The Monkey's Paw Summary & Study Guide includes comprehensive information and analysis to help you understand the book. This study guide contains the following sections:
This detailed literature summary also contains Bibliography and a Free Quiz on The Monkey's Paw by W. W. Jacobs.
"The Monkey's Paw" is W.W. Jacobs' most famous story and is considered to be a classic of horror fiction. It first appeared in Harper's Monthly magazine in 1902, and was reprinted in his third collection of short stories, The Lady of the Barge, also published in 1902. The story has since been published in many anthologies, adapted for the stage, and made into films. "The Monkey's Paw" was well received when Jacobs first published it; the story garnered rave reviews from some of the most important critics writing at the turn of the century. The story was also very popular with readers.
Like O. Henry, Jacobs was famous during his lifetime for writing a particular type of story rather than for any particular work. Similar to O. Henry's stories, Jacobs' tales are tightly constructed, humorous stories that usually revolve around simple surprise-ending plots Many of his stories are set on the waterfronts and docks of London, which Jacobs knew from his own childhood.
In addition to humor, Jacobs explored the macabre in several of his tales. "The Monkey's Paw" is probably the best example of this. The story opens with the White family spending a cozy evening together around the hearth. An old friend of Mr. White's comes to visit them. Sergeant-Major Morris, home after more than twenty years in India, entertains his hosts with exotic stories of life abroad. He also sells to Mr. White a mummified monkey's paw, said to have had a spell put on it by a holy man that will grant its owner three wishes. Morris warns the Whites not to wish on it at all—but of course they do, with horrible consequences.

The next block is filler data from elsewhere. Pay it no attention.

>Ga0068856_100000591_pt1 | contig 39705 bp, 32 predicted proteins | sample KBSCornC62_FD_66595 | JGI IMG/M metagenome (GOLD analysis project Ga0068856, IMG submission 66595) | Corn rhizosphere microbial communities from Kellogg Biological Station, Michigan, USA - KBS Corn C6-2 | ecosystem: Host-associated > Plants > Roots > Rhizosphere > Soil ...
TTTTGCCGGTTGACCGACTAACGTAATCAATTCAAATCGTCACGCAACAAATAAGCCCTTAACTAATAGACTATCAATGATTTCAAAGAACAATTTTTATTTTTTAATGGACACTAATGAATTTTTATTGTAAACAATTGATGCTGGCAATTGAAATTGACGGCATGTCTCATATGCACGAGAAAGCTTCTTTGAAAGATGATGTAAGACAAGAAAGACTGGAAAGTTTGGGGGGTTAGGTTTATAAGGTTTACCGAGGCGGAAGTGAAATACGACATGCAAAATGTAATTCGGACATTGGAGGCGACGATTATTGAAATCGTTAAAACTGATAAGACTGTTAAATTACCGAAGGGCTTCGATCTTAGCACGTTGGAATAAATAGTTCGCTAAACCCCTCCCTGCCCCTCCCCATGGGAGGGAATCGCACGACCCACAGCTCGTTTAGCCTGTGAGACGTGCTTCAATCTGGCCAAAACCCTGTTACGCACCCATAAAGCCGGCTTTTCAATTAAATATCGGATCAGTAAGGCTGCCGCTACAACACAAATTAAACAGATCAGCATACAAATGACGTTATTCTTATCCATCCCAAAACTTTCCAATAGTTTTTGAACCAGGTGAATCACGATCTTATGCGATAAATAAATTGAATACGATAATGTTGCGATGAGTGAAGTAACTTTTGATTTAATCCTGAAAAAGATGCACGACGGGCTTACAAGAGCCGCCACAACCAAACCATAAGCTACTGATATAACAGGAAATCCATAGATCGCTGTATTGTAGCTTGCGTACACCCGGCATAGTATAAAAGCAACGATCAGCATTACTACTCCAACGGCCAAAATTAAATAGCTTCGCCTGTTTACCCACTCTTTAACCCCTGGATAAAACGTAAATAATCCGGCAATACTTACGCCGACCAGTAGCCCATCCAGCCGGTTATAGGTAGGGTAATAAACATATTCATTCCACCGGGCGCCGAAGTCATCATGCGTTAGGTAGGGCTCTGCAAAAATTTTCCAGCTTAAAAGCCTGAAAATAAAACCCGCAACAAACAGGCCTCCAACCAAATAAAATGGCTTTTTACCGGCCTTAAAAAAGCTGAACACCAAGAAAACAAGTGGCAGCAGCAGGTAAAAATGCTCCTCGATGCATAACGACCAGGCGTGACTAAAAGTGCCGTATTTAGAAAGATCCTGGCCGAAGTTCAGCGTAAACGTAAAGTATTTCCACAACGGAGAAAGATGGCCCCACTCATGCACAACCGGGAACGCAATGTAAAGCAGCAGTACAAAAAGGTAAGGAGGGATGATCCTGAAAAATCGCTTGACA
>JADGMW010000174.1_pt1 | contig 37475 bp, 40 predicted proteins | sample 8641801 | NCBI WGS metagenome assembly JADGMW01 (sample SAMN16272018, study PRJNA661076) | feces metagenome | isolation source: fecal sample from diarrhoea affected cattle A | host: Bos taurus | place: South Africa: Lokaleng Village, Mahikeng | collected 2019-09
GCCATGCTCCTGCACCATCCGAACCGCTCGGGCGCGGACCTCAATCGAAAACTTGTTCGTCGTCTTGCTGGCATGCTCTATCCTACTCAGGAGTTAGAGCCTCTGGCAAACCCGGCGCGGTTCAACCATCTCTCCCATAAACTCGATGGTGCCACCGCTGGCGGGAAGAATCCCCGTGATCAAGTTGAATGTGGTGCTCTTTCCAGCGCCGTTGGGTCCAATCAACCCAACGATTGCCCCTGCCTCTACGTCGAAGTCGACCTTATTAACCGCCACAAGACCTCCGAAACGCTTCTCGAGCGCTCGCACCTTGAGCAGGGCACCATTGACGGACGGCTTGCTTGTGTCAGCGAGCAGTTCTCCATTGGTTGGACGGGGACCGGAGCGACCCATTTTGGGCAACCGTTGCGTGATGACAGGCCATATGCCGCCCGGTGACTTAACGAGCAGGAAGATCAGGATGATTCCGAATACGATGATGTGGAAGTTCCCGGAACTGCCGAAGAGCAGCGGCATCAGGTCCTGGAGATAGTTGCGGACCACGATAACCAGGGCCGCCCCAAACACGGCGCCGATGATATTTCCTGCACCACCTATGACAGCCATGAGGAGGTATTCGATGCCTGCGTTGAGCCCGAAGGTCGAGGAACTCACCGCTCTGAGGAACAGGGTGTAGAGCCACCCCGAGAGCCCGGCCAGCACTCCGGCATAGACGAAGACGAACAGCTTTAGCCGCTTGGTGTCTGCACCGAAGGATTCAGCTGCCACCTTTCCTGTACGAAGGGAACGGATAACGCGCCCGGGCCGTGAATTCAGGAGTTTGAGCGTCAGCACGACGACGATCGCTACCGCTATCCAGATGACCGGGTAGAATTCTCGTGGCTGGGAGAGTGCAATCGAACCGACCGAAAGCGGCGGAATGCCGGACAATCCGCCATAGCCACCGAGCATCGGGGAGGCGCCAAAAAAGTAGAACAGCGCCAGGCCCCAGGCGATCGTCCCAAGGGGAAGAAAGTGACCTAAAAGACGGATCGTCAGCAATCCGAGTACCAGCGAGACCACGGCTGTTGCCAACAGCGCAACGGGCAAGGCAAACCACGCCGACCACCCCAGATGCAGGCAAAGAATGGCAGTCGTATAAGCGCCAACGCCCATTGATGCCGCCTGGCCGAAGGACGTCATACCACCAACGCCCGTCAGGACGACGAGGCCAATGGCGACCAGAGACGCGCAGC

Jacobs uses foreshadowing, imagery and symbolism in this story to explore the consequences of tempting fate. His careful, economical creation of setting and atmosphere add suspense to the tale, while his use of dialogue and slang (another Jacobs trademark) help readers to feel that the characters are genuine.
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The Theme of Greed in "The Monkey's Paw" Essay
2340 Words10 Pages
Greed is a sin of excess that every single human being has at least a little bit of. When someone has the opportunity to get as much of something as they possibly can, they will go to great lengths to get everything out of it. In the story “The Monkey’s Paw,” by W. W. Jacobs, the White family experiences a big test of greed, and they even tamper with their fate to get it. Before the Whites even knew about the paw, they were living a normal, but decent, lifestyle that got them by day-to-day without any troubles. Once they received this one idol in their life that could grant any three wishes that they could possibly think of, their mind set was altered and their greediness to change their fate kicked into play. Jacobs uses themes of…show more content…
He is also described as a reckless thinker, which is proven in the opening scene of the story when he moves his king “into such sharp and unnecessary perils that it even provoked comment. This recklessness leads him to tempt fate with the monkey's paw, endangering his family as a result” (DISCovering Authors). Mr. White’s son, Herbert, also plays a smaller, but huge part of this story. Herbert is the kind of person that likes to be a little bit silly and joke around about anything. After Sergeant-Major Morris leaves their cozy home, Herbert starts to tease his mother and father telling them that they should make the their wish and to wish for money. After they wish for the money, it is kind of ironic that he starts to make fun of the wish because it has not showed up yet, even though his death ends up being the factory that gives his parents the two hundred pounds that they wished for. Herbert jokes around by saying “Well, I don't see the money,’ said his son as he picked [the paw] up and placed it on the table, 'and I bet I never shall” (1282). And Herbert never did see it, because he was the money. Mrs. White is described as “a calm, reserved woman. In the story's first scene, Jacobs notes that Mr. White's chess moves are so ‘radical’ that they ‘even provoked comment from the white-haired old lady knitting placidly by the fire’—as if drastic events must take place in order for her to even speak” (DISCovering Authors). Mrs. White is the common